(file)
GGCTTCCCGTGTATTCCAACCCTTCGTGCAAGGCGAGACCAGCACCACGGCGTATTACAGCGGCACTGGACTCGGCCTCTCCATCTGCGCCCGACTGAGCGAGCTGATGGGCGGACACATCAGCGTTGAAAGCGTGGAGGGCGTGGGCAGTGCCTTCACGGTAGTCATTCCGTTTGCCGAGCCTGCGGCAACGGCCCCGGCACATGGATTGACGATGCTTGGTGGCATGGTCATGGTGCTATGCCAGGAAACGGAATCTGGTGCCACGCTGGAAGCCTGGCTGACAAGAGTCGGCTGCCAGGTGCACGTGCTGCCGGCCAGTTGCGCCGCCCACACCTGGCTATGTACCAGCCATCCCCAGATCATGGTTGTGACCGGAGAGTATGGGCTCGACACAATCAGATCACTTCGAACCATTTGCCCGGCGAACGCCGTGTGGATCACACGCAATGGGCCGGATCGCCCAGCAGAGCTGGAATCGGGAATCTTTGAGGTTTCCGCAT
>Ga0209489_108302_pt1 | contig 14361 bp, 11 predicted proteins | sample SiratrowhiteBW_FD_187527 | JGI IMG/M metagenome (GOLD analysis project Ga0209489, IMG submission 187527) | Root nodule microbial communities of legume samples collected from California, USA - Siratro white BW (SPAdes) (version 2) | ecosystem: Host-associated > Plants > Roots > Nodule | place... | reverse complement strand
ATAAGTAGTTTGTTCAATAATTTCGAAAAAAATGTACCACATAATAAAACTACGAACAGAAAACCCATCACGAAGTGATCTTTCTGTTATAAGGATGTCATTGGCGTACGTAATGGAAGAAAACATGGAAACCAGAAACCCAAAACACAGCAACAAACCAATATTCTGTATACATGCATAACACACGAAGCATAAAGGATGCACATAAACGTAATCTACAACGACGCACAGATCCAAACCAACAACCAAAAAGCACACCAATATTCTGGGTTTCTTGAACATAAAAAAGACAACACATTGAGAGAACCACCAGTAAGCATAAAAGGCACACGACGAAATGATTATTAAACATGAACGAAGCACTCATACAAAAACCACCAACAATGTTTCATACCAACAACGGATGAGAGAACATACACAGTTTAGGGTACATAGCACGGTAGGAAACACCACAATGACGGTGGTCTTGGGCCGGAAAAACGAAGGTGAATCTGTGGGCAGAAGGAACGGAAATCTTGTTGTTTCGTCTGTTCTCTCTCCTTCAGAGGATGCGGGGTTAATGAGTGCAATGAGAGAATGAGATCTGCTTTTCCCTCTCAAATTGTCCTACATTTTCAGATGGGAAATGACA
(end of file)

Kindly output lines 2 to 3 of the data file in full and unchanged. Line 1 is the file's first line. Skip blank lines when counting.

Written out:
>Ga0209489_108302_pt1 | contig 14361 bp, 11 predicted proteins | sample SiratrowhiteBW_FD_187527 | JGI IMG/M metagenome (GOLD analysis project Ga0209489, IMG submission 187527) | Root nodule microbial communities of legume samples collected from California, USA - Siratro white BW (SPAdes) (version 2) | ecosystem: Host-associated > Plants > Roots > Nodule | place... | reverse complement strand
ATAAGTAGTTTGTTCAATAATTTCGAAAAAAATGTACCACATAATAAAACTACGAACAGAAAACCCATCACGAAGTGATCTTTCTGTTATAAGGATGTCATTGGCGTACGTAATGGAAGAAAACATGGAAACCAGAAACCCAAAACACAGCAACAAACCAATATTCTGTATACATGCATAACACACGAAGCATAAAGGATGCACATAAACGTAATCTACAACGACGCACAGATCCAAACCAACAACCAAAAAGCACACCAATATTCTGGGTTTCTTGAACATAAAAAAGACAACACATTGAGAGAACCACCAGTAAGCATAAAAGGCACACGACGAAATGATTATTAAACATGAACGAAGCACTCATACAAAAACCACCAACAATGTTTCATACCAACAACGGATGAGAGAACATACACAGTTTAGGGTACATAGCACGGTAGGAAACACCACAATGACGGTGGTCTTGGGCCGGAAAAACGAAGGTGAATCTGTGGGCAGAAGGAACGGAAATCTTGTTGTTTCGTCTGTTCTCTCTCCTTCAGAGGATGCGGGGTTAATGAGTGCAATGAGAGAATGAGATCTGCTTTTCCCTCTCAAATTGTCCTACATTTTCAGATGGGAAATGACA